a“When any real progress is made, we unlearn and learn anew what we thought we knew before.” Henry David Thoreau

The bulk of my job as a counselor is helping people to unlearn behavior patterns and ways of communicating that are ineffective and sometimes, dangerous. My goal and desire is that everyone I work with would experience a renewing of their minds (Romans 12:2). Why? Because without renewal, we are left only with exhaustion and destruction. This scripture from Romans says that when our minds are refreshed, restored, and rejuvenated- we experience transformation!

To “unlearn” means to discard (something learned, especially a bad habit or false or outdated information) from one’s memory. How? Simply by practicing. Practice, though, is something that many of us struggle deeply with… I know I do!

What gets in the way of deliberate practice?

There are many barriers, but I think for me, I often catch myself trying to be motivated by deficits, negatives, guilt, or fear. Take my advice… these things are horrible motivators.

Once the initial enthusiasm of a “new thing” has worn off, I skip a couple days at the gym here, I procrastinate on some homework there, and before I know it… the habit I was trying to create is derailed. This only brings a greater sense of failure and defeat. My “your not good enough” lie gets reinforced and more difficult to challenge with each failed attempt at something I am trying to practice. This is the very thing we must “unlearn.”

Ask yourself this question: “What values or passions are driving me as I take on this task?” We must stop allowing fear and guilt to prevent us from God’s best for our lives! I have to unlearn my “negative motivations” and begin the practice of value-driven motivation. So, how do we identify our values and passions to challenge these false motivators? One of our counselors (thank you Trudi Beck) adapted the work of Russ Harris and created this great exercise! Start “undoing” by inviting God into the search for your values and attacking the goals and challenges before you with a corrected  and healthy motivation. Take time to walk through this exercise on your own!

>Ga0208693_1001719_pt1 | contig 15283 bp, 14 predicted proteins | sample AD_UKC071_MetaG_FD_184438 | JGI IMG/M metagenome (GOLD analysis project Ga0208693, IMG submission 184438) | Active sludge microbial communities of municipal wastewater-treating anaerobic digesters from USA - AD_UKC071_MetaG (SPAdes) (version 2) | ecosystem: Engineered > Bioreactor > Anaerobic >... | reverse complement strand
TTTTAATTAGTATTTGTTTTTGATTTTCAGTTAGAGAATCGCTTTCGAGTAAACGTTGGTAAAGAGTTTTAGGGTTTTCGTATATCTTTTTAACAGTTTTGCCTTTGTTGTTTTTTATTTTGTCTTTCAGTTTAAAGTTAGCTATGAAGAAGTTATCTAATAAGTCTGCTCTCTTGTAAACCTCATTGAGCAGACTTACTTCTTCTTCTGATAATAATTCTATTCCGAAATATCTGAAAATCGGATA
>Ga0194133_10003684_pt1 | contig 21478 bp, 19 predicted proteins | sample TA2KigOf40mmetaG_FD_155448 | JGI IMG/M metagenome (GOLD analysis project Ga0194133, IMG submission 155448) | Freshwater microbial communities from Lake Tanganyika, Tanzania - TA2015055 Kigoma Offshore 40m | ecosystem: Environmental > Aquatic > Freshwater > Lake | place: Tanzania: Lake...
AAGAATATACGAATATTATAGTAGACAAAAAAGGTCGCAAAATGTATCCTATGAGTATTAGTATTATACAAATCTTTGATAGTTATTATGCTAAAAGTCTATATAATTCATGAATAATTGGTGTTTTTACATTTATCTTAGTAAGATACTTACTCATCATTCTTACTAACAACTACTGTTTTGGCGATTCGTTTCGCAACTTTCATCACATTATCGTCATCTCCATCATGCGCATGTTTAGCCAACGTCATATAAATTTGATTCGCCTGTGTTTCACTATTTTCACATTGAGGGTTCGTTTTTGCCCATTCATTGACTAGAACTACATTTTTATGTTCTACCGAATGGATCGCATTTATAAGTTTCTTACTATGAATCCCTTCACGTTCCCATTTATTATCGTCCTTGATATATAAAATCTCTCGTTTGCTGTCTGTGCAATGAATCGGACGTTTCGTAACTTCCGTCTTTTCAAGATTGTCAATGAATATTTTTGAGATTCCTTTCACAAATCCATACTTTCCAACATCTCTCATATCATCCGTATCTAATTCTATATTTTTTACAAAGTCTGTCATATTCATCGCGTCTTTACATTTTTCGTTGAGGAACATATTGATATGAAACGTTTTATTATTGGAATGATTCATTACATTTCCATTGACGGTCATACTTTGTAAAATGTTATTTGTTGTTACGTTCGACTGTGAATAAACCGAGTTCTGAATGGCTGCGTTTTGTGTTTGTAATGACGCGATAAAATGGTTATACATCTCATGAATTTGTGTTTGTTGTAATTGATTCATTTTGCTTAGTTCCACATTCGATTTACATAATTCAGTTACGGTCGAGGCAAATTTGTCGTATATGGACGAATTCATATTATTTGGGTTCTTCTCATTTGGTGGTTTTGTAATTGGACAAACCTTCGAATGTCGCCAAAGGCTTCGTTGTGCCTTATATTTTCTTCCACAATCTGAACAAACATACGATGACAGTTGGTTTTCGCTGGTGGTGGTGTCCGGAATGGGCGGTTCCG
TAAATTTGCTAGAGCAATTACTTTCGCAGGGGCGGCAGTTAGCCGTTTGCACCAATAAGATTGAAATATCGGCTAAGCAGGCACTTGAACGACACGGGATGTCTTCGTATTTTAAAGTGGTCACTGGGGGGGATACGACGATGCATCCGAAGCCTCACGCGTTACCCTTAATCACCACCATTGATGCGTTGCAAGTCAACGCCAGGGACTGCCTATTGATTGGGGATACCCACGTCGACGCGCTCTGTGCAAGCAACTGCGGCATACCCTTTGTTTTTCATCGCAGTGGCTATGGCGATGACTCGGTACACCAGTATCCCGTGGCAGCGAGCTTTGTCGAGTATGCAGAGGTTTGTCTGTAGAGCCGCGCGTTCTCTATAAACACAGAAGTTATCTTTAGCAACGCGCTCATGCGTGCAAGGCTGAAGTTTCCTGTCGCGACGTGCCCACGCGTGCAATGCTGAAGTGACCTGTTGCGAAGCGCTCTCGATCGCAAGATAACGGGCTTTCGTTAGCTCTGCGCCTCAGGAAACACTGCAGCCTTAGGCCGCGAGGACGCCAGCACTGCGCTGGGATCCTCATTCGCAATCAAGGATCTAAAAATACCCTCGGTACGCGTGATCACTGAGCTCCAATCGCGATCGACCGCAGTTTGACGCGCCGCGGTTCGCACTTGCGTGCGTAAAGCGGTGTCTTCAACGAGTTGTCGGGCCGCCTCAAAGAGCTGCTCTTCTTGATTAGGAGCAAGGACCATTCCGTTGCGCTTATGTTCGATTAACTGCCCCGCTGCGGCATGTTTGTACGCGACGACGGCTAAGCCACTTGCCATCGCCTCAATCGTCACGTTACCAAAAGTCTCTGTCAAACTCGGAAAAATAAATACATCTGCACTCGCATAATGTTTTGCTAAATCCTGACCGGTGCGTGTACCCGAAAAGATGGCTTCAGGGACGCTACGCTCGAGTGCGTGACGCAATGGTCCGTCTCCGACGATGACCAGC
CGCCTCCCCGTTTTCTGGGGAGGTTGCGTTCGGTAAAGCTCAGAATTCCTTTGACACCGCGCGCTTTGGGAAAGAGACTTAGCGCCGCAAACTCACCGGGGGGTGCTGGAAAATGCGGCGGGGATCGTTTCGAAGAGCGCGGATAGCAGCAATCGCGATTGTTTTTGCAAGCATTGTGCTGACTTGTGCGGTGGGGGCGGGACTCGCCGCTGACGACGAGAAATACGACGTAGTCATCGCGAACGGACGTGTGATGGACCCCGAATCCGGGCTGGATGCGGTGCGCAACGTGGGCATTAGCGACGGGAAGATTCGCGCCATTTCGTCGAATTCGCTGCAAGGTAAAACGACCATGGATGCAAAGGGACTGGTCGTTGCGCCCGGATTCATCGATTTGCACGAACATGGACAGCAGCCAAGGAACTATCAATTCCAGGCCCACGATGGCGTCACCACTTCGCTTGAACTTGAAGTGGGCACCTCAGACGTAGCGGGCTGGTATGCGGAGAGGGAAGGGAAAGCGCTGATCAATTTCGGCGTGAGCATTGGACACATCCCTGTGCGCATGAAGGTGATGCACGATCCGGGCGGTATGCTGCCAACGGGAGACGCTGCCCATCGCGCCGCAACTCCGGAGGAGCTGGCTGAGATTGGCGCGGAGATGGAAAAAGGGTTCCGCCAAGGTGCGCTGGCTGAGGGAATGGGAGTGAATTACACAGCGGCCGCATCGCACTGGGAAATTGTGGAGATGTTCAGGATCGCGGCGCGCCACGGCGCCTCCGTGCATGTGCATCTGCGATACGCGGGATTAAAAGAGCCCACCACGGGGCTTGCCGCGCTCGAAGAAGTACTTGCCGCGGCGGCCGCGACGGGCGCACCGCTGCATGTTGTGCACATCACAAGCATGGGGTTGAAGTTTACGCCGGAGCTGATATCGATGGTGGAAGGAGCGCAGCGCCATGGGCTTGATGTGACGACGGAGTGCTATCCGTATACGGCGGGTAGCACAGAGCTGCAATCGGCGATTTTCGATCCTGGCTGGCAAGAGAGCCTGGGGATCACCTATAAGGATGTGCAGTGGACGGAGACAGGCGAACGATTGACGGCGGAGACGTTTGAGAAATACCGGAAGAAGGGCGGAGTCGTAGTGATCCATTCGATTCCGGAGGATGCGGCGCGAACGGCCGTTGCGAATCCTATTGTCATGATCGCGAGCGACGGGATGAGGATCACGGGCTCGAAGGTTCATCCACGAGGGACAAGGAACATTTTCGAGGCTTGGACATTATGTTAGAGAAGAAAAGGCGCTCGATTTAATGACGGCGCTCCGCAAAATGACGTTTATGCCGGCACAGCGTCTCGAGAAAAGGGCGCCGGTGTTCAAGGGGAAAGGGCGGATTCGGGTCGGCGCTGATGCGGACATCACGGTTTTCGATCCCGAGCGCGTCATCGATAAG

As you start this exercise, it may be a good idea to have some sort of journal, notebook or folder to keep all of the ideas and exercises in for this homework assignment.  This will be an on-going assignment that will take several sittings to finish.  How much time you wish to devote is up to you.

Here’s a brief statement about values:

“Deep down inside, what is important to you? What do you want your life to stand for? What sort of qualities do you want to cultivate as a person? How do you want to be in your relationships with others? Values are our heart’s deepest desires for the way we want to interact with and relate to the world, other people, and ourselves. They are leading principles that can guide us and motivate us as we move through life.

Values are not the same as goals. Values are directions we keep moving in, whereas goals are what we want to achieve along the way. A value is like heading North; a goal is like the river or mountain or valley we aim to cross whilst traveling in that direction. Goals can be achieved or ‘crossed off’, whereas values are an ongoing process. For example, if you want to be a loving, caring, supportive partner, that is a value – an ongoing process. If you stop being loving, caring and supportive, then you are no longer a loving, caring, supportive partner; you are no longer living by that value. In contrast, if you want to get married, that’s a goal – it can be ‘crossed off’ or achieved. Once you’re married, you’re married – even if you start treating your partner very badly. If you want a better job, that’s a goal. Once you’ve got it – goal achieved. But if you want to fully apply yourself at work, that’s a value – an ongoing process. ”

1.  Review the list of values below.  Next to each value, write the following based on how important each value is to you:

“V”–Very important  “Q”–Quite important  “N”–Not so important

If there is a value that you have that is not listed, add it to the bottom of the list.

2.  After you have finished, write down all of the values that you have listed as “Very Important.” Then, narrow down that list–or combine if possible–to 3-5 Values that you believe are at the core of who you want to be.  If there are more than five, that’s OK.  This task is to get you to REALLY decide what is most important to you…the “why” in life that provides you with motivation, inspiration purpose and meaning making.  

3.  Write down each value on a separate page.  Take your time, maybe address one value a day, and journal on WHY that value is important.  Let yourself go deep.  Also, explore what God says in the Bible about your value.  Write down verses.  Include other writings or supporting material that “speaks” to you about this value.  Do this for EACH VALUE.